The TIFF Bell Lightbox has not only been a home to some of the best cinematic offerings in the city of Toronto, but also home to some truly great programming for children and young adults who will hopefully bloom into cineastes ready to take up the flag for a new generation. The Toronto International Film Festival’s old children’s festival (formerly known as Sprockets) now finds itself divided into two different age appropriate festivals, the first of which – TIFF Kids, geared towards the 3-13 demographic – kicks off at the TIFF hub on Tuesday, April 10th and runs until Sunday, April 22nd. (Teenagers will get their own mini-festival via the Next Wave program later this spring.)
The festival features the Canadian Premiere of Disney’s Chimpanzee on the 13th, the latest offering from their newly minted Disneynature subdivision. Directors Mark Linfield and Arthur Fothergil follow the exploits of Oscar, a young and playful primate who becomes separated from his family and learn to trust anew. The film (narrated by Tim Allen) opens formally in theatres on April 20th to coincide once again with Disney’s traditional Earth Day releasing of nature documentaries, but festival audiences will get a nice ten day jump on the rest of the country.
Another big name title for the festival is the long anticipated effort from Aardman Animation, the creators of Wallace and Gromit and Chicken Run. The Pirates! Band of Misfits 3-D finds Hugh Grant in his first ever animated feature as the head of a ragtag group of high seas bandits. Director Peter Lord will also be on hand to interact with the audience at the Canadian premiere of his film.
Other major titles from around the world included in line-up of 35 features include The Crocodiles: All for One (the third entry in the popular German series about child detectives), First Position (a documentary about child ballet dancers that was the runner-up for the Cadillac People’s Choice Award for Documentaries at last years “adult” TIFF), War of the Buttons (which recently garnered a lot of buzz from this past week’s CineFranco festival about two groups of warring children in 1960s France), and the animated Sky Force 3-D (a Hong Kong import about a group of elite fighter pilots).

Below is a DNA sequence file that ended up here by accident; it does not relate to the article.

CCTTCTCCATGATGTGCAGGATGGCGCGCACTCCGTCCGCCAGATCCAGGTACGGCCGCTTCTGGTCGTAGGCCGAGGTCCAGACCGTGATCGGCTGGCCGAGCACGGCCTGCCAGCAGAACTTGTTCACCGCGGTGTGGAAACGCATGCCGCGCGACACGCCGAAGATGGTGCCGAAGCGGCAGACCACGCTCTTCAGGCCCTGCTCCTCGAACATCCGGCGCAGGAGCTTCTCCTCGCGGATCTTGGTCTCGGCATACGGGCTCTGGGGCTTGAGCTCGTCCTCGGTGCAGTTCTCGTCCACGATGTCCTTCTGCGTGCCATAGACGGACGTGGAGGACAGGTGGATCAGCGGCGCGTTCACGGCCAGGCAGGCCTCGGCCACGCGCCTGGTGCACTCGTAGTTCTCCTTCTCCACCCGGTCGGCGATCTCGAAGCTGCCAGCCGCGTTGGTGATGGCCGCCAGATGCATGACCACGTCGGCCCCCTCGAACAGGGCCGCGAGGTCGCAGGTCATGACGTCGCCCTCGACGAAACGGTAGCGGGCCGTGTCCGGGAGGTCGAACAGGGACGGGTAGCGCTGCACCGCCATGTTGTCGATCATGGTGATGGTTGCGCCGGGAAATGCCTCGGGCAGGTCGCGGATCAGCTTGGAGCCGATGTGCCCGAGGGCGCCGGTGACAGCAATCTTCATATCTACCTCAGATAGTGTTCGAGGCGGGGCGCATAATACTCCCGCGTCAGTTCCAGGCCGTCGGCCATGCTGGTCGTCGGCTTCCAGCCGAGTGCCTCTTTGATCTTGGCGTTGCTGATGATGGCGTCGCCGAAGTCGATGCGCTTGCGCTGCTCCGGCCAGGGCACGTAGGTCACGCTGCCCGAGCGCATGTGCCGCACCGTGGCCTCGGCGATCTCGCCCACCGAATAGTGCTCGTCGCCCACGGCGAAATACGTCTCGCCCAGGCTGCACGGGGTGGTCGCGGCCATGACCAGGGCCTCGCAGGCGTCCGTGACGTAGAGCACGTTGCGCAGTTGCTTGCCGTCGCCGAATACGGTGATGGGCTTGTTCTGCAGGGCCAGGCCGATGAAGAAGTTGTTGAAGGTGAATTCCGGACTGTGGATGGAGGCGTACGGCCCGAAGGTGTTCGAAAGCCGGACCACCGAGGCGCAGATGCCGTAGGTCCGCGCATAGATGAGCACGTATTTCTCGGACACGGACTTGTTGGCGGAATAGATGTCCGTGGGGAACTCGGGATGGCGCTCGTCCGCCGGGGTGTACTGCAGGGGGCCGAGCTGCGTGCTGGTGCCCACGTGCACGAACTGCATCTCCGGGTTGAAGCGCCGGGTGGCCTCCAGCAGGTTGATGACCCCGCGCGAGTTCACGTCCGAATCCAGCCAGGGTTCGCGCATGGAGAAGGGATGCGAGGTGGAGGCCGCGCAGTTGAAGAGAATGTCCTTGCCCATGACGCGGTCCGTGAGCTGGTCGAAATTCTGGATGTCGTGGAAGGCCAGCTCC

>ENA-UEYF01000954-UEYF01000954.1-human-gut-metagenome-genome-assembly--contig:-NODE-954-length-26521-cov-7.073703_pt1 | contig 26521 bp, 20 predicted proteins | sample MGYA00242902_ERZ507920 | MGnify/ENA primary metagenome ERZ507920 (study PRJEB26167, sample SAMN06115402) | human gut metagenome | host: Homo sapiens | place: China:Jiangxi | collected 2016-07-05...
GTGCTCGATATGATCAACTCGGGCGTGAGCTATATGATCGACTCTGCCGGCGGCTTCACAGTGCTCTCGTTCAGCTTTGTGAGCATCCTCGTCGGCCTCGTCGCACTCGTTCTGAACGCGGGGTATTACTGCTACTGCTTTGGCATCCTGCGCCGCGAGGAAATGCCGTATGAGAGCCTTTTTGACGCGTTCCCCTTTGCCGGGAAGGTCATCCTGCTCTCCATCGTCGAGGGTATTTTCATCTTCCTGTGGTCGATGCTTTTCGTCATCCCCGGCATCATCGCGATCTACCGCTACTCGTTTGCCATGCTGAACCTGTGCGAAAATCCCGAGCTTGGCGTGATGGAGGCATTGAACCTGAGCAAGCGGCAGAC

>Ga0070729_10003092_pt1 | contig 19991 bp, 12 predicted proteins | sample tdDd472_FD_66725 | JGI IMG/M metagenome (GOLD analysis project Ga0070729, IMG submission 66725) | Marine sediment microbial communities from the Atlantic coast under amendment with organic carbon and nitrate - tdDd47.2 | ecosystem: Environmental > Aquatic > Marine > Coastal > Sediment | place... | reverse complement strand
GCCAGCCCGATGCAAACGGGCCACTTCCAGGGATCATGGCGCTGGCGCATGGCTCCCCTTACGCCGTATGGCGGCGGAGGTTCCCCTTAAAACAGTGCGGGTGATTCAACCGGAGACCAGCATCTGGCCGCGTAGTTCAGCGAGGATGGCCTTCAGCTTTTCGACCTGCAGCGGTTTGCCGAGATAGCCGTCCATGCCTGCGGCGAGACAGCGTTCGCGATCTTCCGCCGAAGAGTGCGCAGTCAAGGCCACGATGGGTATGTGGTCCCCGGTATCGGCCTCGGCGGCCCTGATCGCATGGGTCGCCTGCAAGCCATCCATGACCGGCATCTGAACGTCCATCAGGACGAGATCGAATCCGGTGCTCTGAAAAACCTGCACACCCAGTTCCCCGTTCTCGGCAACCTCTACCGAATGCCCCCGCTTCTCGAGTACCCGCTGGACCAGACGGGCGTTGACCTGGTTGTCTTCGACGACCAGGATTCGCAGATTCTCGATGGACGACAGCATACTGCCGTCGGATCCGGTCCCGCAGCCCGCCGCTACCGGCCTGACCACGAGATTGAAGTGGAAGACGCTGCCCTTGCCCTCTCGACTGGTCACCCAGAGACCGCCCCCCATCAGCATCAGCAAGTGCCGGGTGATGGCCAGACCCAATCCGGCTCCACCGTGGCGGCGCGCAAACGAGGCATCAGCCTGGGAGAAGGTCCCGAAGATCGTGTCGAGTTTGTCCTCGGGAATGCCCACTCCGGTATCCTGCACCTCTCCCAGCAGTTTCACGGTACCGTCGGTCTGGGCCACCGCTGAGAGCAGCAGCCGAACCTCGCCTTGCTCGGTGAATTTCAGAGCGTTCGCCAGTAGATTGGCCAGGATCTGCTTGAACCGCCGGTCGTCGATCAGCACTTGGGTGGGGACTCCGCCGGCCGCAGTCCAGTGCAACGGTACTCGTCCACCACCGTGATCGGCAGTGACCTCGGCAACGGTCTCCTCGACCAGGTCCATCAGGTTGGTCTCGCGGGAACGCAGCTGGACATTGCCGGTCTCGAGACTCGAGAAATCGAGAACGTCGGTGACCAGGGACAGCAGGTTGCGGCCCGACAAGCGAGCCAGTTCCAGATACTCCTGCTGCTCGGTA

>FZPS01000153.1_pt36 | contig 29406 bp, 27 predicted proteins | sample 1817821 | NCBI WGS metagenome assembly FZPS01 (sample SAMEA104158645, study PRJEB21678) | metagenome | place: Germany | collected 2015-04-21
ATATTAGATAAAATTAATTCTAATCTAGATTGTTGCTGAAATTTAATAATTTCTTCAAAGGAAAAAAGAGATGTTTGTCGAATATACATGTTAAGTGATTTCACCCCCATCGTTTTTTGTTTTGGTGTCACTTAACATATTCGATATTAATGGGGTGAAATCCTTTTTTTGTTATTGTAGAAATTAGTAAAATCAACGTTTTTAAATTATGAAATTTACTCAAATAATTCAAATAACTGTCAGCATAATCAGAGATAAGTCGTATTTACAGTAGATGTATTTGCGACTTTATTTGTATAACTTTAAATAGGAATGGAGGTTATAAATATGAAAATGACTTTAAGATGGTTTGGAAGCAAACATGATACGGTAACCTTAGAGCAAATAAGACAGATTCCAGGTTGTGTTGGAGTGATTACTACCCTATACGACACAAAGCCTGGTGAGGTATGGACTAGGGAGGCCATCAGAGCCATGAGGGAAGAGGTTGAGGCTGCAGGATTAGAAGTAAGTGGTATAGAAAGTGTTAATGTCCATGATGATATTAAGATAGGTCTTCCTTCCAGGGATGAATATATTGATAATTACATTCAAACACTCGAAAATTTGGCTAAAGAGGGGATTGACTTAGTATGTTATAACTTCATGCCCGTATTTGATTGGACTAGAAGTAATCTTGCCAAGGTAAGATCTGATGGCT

In addition to the feature films and two packages of animated shorts called Loot Bags, the festival will be taking over almost the entirety of the Lightbox for various family friendly events from a Kidz Bop dance party, to the Jump Cuts Programme showcasing films made by kids and for kids in two different age brackets, to a number of free craft and learning exercises to keep the kiddies busy.
Adults will also probably get a kick out of watching two really fun TIFF initiatives. The Tutu Project, co-sponsored by the National Ballet of Canada, on April 14th and 15th from 10am-4pm, will allow children to colour and decorate plain, clear leader film that will be assembled together to form a tutu that will be on display at the Four Seasons Centre later this summer.
But the part that we’re most excited for would easily be the gleefully nerdy digiPlayspace that will take over the TIFF gallery with numerous interactive art installations and video games from around the world that blend cutting edge technology and innovation with good old fashioned silly fun.
For more information, a full list of features, showtimes, and tickets, visit tiff.net/tiffkids.
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